Denial of Houthi War: Biden’s Self-Defense Justification Examined

The Biden administration denies a war with Iran-backed Houthi forces despite congressional notifications, asserting self-defense in military strikes.

Deputy Pentagon Press Secretary Sabrina Singh clarified, “We are not at war with the Houthis. In terms of a definition, I think that would be more of a clear declaration from the United States.”

President Biden, adhering to the War Powers Resolution, notified Congress of military actions against the Houthis, citing the constitutional authority as Commander in Chief and self-defense under international law.

Senators Tim Kaine, Chris Murphy, Mike Lee, and Todd Young questioned Biden’s authority, emphasizing the Constitution’s requirement for congressional approval in the absence of an imminent attack.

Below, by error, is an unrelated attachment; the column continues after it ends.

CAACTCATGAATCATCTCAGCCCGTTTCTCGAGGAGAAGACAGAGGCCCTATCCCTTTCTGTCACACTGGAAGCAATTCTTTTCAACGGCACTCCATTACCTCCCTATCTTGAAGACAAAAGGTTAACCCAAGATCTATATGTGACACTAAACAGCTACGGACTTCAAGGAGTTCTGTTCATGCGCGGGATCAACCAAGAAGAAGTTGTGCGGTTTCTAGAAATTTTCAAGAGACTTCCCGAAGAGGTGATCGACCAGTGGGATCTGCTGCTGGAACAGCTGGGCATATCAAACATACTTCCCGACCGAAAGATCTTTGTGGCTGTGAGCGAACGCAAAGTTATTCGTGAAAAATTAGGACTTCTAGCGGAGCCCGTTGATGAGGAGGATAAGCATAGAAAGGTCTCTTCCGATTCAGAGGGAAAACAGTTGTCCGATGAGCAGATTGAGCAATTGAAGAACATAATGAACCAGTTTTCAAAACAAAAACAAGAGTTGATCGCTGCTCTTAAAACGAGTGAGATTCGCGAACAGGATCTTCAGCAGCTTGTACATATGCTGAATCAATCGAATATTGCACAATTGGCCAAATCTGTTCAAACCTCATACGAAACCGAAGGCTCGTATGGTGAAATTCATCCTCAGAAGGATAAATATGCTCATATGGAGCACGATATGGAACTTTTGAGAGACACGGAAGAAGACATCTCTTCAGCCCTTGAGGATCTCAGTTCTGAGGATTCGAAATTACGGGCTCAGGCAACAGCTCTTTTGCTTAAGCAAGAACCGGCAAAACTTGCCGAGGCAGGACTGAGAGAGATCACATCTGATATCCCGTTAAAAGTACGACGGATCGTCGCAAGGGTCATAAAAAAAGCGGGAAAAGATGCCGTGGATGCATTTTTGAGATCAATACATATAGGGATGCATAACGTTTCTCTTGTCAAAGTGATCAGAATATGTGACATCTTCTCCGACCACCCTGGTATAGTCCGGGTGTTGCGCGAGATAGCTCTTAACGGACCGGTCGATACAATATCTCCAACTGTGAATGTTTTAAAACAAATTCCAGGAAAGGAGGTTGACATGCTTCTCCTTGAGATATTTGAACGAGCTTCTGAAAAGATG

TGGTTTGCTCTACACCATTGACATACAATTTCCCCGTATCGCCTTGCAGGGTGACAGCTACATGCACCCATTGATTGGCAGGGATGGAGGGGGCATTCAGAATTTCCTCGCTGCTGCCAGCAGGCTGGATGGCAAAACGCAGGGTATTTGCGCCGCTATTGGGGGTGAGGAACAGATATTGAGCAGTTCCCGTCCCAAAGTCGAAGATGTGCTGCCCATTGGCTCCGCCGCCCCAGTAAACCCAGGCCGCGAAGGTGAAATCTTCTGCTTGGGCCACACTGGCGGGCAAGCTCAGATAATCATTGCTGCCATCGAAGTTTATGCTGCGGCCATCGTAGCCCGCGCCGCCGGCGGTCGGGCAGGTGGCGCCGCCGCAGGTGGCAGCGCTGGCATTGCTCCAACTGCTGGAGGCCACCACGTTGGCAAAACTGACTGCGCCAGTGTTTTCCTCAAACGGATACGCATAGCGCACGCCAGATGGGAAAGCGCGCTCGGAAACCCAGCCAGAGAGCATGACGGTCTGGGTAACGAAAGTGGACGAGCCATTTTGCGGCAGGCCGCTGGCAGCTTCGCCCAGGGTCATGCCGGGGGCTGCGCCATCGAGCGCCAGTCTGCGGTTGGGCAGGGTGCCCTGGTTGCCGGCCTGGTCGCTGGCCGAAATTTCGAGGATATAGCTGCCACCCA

Despite doubts about the strikes’ effectiveness, the Biden administration vows to continue, naming the operation “Operation Poseidon Archer” and acknowledging casualties from a separate mission off Somalia.

The Pentagon maintains that strikes have significantly impacted Houthi capabilities, but the administration faces bipartisan scrutiny over the lack of congressional authorization for offensive actions against the Houthis.